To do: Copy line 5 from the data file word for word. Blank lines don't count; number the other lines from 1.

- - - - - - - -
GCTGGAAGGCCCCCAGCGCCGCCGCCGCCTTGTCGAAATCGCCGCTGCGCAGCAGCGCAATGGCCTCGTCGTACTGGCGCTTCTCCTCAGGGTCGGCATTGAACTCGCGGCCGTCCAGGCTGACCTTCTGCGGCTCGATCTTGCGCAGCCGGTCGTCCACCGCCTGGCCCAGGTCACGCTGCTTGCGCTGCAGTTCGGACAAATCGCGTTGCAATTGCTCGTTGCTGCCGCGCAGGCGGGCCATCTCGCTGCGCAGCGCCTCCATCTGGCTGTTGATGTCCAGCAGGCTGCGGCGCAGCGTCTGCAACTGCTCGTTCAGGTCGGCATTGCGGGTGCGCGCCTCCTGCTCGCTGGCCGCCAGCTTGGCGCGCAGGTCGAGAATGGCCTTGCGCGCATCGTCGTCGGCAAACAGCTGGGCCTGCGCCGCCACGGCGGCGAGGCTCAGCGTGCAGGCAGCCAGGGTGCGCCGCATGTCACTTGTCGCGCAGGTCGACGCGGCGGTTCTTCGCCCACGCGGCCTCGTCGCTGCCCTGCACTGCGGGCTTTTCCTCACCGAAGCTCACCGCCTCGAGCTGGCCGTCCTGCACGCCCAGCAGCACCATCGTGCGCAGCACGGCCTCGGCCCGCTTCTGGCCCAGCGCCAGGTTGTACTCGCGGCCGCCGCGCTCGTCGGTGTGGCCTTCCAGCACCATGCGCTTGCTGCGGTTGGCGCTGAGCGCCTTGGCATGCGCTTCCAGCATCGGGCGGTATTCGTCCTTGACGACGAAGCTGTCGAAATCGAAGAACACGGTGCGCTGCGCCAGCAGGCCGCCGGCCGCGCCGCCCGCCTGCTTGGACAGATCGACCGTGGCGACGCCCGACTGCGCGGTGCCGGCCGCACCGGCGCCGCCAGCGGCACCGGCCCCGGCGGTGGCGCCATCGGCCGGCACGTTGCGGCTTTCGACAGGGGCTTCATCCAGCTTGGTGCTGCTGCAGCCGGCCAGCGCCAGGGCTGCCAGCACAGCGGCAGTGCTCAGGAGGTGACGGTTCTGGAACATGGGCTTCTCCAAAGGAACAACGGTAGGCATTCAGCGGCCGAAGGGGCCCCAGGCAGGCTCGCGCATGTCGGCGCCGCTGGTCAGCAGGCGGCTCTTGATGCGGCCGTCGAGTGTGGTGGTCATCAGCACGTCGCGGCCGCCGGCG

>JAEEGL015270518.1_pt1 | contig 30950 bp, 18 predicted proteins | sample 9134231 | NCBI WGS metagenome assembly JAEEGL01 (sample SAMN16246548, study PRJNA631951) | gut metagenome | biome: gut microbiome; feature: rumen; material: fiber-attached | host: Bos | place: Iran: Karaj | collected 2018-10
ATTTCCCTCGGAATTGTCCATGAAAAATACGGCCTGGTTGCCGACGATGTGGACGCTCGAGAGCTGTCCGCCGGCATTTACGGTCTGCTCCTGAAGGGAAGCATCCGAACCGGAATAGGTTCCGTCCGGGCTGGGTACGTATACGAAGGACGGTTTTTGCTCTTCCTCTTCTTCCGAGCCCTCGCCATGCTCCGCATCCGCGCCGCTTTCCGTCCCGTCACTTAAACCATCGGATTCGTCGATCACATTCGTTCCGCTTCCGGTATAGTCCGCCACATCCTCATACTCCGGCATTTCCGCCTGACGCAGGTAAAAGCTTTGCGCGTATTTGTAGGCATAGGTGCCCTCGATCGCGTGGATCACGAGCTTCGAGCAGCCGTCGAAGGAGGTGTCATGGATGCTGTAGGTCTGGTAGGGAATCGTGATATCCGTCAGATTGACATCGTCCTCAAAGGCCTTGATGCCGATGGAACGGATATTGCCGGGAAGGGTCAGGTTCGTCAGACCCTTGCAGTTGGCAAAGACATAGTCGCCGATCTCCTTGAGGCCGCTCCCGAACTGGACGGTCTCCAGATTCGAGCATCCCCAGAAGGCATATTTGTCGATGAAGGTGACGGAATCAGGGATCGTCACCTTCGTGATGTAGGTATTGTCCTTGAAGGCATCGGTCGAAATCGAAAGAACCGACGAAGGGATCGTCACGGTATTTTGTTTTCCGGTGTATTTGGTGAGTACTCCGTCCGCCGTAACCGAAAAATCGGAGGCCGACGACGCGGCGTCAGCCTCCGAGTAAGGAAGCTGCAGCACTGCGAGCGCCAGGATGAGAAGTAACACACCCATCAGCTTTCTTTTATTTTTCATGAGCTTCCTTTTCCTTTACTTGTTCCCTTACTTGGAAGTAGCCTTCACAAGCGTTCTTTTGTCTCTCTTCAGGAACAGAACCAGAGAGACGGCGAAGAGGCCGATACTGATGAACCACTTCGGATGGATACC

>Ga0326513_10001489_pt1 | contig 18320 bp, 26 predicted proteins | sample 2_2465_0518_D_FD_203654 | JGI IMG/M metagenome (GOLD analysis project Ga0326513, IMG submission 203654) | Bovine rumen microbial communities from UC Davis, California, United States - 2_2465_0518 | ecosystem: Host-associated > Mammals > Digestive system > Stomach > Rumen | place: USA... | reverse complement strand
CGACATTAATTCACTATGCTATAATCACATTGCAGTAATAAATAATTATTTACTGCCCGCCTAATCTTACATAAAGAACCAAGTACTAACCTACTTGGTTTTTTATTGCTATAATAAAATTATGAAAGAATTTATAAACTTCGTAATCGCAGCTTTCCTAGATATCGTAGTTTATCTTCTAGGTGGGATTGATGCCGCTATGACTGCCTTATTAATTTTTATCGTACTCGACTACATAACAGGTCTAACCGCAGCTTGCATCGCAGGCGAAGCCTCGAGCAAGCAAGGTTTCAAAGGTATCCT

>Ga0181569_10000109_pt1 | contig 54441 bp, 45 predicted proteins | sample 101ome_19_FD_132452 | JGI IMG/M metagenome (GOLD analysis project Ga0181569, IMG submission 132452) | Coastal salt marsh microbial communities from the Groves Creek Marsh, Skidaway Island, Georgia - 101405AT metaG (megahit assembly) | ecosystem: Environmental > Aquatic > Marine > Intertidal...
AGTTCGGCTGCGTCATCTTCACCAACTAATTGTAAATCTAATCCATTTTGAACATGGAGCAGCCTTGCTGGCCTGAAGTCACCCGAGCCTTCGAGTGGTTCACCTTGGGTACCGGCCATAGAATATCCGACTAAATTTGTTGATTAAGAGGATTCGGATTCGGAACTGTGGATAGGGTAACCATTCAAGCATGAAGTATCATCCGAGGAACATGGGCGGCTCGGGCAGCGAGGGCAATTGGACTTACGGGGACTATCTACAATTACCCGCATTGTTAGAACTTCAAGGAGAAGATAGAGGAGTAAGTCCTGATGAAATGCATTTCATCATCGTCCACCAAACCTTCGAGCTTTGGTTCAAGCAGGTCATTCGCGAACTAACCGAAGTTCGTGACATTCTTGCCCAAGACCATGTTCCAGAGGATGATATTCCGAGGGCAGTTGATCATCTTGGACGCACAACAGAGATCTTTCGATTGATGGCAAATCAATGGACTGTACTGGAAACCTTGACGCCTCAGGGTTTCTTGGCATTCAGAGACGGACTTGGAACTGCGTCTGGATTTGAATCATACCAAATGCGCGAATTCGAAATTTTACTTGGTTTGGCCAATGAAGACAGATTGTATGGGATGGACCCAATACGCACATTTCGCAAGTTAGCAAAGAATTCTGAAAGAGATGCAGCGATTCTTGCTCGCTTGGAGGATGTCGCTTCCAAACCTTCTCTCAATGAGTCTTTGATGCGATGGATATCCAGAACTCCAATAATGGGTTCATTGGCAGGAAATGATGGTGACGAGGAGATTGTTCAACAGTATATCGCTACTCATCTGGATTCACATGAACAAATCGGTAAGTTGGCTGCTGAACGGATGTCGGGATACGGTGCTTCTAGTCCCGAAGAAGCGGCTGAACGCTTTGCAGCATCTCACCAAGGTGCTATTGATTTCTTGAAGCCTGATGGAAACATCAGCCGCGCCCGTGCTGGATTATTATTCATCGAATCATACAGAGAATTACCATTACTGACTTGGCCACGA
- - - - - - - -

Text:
CGACATTAATTCACTATGCTATAATCACATTGCAGTAATAAATAATTATTTACTGCCCGCCTAATCTTACATAAAGAACCAAGTACTAACCTACTTGGTTTTTTATTGCTATAATAAAATTATGAAAGAATTTATAAACTTCGTAATCGCAGCTTTCCTAGATATCGTAGTTTATCTTCTAGGTGGGATTGATGCCGCTATGACTGCCTTATTAATTTTTATCGTACTCGACTACATAACAGGTCTAACCGCAGCTTGCATCGCAGGCGAAGCCTCGAGCAAGCAAGGTTTCAAAGGTATCCT